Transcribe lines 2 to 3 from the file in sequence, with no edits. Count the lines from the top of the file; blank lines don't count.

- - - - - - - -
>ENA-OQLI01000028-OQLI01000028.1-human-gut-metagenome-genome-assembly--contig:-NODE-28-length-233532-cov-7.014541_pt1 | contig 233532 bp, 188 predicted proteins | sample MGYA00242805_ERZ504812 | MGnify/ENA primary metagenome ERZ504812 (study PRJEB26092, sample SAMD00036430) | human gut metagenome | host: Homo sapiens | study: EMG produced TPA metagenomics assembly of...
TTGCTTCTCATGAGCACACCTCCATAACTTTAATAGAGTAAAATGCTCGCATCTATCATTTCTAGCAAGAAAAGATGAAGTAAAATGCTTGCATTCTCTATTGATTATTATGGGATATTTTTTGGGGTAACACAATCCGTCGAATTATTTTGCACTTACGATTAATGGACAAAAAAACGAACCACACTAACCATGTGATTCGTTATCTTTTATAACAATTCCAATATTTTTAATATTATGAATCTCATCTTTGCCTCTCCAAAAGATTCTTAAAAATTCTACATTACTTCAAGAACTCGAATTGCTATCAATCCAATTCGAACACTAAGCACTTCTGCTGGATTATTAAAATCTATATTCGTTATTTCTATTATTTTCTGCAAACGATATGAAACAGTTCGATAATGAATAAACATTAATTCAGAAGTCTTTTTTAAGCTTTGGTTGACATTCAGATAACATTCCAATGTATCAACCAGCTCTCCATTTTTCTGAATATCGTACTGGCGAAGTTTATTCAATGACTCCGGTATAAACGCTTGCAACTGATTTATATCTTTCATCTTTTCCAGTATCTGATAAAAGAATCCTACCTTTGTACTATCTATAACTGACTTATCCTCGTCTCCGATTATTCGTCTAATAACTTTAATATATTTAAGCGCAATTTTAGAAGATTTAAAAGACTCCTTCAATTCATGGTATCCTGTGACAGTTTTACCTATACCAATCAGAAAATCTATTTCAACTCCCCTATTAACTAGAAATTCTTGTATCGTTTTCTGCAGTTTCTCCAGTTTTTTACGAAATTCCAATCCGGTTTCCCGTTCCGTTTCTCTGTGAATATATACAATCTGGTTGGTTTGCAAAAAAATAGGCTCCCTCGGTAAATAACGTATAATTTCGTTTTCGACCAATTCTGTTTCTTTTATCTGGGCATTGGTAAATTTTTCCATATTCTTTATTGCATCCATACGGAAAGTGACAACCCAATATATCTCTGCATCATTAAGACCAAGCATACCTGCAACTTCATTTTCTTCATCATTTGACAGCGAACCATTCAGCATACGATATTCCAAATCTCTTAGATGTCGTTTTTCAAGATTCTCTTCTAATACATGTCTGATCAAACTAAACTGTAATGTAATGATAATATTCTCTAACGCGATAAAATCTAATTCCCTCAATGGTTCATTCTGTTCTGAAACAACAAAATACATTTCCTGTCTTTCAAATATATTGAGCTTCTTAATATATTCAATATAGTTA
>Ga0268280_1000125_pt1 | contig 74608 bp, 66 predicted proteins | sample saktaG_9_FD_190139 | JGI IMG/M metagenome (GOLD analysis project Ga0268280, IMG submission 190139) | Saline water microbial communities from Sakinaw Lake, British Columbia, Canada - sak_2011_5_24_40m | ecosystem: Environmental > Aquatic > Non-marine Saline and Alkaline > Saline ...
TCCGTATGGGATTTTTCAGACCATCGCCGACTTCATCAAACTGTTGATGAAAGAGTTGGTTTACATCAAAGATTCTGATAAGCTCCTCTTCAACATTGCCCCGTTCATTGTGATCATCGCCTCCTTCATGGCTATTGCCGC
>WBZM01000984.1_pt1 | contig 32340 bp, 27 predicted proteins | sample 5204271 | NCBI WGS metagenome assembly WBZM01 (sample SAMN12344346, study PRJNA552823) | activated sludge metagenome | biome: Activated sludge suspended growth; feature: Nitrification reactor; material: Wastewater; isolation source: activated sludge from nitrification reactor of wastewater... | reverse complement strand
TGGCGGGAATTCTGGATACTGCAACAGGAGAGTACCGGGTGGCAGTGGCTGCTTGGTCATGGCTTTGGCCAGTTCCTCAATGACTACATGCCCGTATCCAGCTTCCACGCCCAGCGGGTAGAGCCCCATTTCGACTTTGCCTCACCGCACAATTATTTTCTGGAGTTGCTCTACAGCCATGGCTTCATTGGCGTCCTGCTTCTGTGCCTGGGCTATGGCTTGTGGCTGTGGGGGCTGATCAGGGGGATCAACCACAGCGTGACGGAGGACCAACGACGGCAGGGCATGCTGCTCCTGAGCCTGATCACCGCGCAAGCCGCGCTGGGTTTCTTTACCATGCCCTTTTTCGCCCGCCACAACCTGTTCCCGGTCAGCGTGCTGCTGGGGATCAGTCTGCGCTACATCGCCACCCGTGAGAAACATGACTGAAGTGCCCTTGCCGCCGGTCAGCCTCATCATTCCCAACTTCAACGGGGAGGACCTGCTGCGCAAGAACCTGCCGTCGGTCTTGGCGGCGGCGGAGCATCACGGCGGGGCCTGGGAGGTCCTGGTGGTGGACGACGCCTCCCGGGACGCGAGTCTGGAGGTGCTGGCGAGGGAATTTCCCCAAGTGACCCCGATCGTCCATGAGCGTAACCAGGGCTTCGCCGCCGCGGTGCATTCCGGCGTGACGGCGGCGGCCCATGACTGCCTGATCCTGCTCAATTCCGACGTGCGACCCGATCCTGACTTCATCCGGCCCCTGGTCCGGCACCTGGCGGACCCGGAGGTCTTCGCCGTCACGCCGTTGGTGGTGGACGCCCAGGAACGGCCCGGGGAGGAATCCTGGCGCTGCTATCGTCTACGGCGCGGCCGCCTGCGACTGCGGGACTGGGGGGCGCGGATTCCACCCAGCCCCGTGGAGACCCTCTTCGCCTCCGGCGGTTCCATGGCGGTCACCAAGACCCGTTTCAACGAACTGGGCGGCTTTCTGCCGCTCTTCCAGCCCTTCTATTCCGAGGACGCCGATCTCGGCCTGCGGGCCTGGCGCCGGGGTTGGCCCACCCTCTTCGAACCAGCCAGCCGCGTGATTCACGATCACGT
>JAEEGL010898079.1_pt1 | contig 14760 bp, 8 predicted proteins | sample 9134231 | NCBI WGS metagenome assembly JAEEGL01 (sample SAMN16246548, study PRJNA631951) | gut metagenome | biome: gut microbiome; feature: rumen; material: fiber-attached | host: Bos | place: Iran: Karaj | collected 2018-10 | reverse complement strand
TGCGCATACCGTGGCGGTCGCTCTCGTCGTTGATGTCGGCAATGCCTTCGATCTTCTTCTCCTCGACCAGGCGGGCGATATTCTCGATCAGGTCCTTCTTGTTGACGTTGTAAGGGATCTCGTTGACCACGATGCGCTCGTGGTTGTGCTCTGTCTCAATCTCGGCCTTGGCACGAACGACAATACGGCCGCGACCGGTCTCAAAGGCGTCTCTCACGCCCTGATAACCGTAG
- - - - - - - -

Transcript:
TTGCTTCTCATGAGCACACCTCCATAACTTTAATAGAGTAAAATGCTCGCATCTATCATTTCTAGCAAGAAAAGATGAAGTAAAATGCTTGCATTCTCTATTGATTATTATGGGATATTTTTTGGGGTAACACAATCCGTCGAATTATTTTGCACTTACGATTAATGGACAAAAAAACGAACCACACTAACCATGTGATTCGTTATCTTTTATAACAATTCCAATATTTTTAATATTATGAATCTCATCTTTGCCTCTCCAAAAGATTCTTAAAAATTCTACATTACTTCAAGAACTCGAATTGCTATCAATCCAATTCGAACACTAAGCACTTCTGCTGGATTATTAAAATCTATATTCGTTATTTCTATTATTTTCTGCAAACGATATGAAACAGTTCGATAATGAATAAACATTAATTCAGAAGTCTTTTTTAAGCTTTGGTTGACATTCAGATAACATTCCAATGTATCAACCAGCTCTCCATTTTTCTGAATATCGTACTGGCGAAGTTTATTCAATGACTCCGGTATAAACGCTTGCAACTGATTTATATCTTTCATCTTTTCCAGTATCTGATAAAAGAATCCTACCTTTGTACTATCTATAACTGACTTATCCTCGTCTCCGATTATTCGTCTAATAACTTTAATATATTTAAGCGCAATTTTAGAAGATTTAAAAGACTCCTTCAATTCATGGTATCCTGTGACAGTTTTACCTATACCAATCAGAAAATCTATTTCAACTCCCCTATTAACTAGAAATTCTTGTATCGTTTTCTGCAGTTTCTCCAGTTTTTTACGAAATTCCAATCCGGTTTCCCGTTCCGTTTCTCTGTGAATATATACAATCTGGTTGGTTTGCAAAAAAATAGGCTCCCTCGGTAAATAACGTATAATTTCGTTTTCGACCAATTCTGTTTCTTTTATCTGGGCATTGGTAAATTTTTCCATATTCTTTATTGCATCCATACGGAAAGTGACAACCCAATATATCTCTGCATCATTAAGACCAAGCATACCTGCAACTTCATTTTCTTCATCATTTGACAGCGAACCATTCAGCATACGATATTCCAAATCTCTTAGATGTCGTTTTTCAAGATTCTCTTCTAATACATGTCTGATCAAACTAAACTGTAATGTAATGATAATATTCTCTAACGCGATAAAATCTAATTCCCTCAATGGTTCATTCTGTTCTGAAACAACAAAATACATTTCCTGTCTTTCAAATATATTGAGCTTCTTAATATATTCAATATAGTTA
>Ga0268280_1000125_pt1 | contig 74608 bp, 66 predicted proteins | sample saktaG_9_FD_190139 | JGI IMG/M metagenome (GOLD analysis project Ga0268280, IMG submission 190139) | Saline water microbial communities from Sakinaw Lake, British Columbia, Canada - sak_2011_5_24_40m | ecosystem: Environmental > Aquatic > Non-marine Saline and Alkaline > Saline ...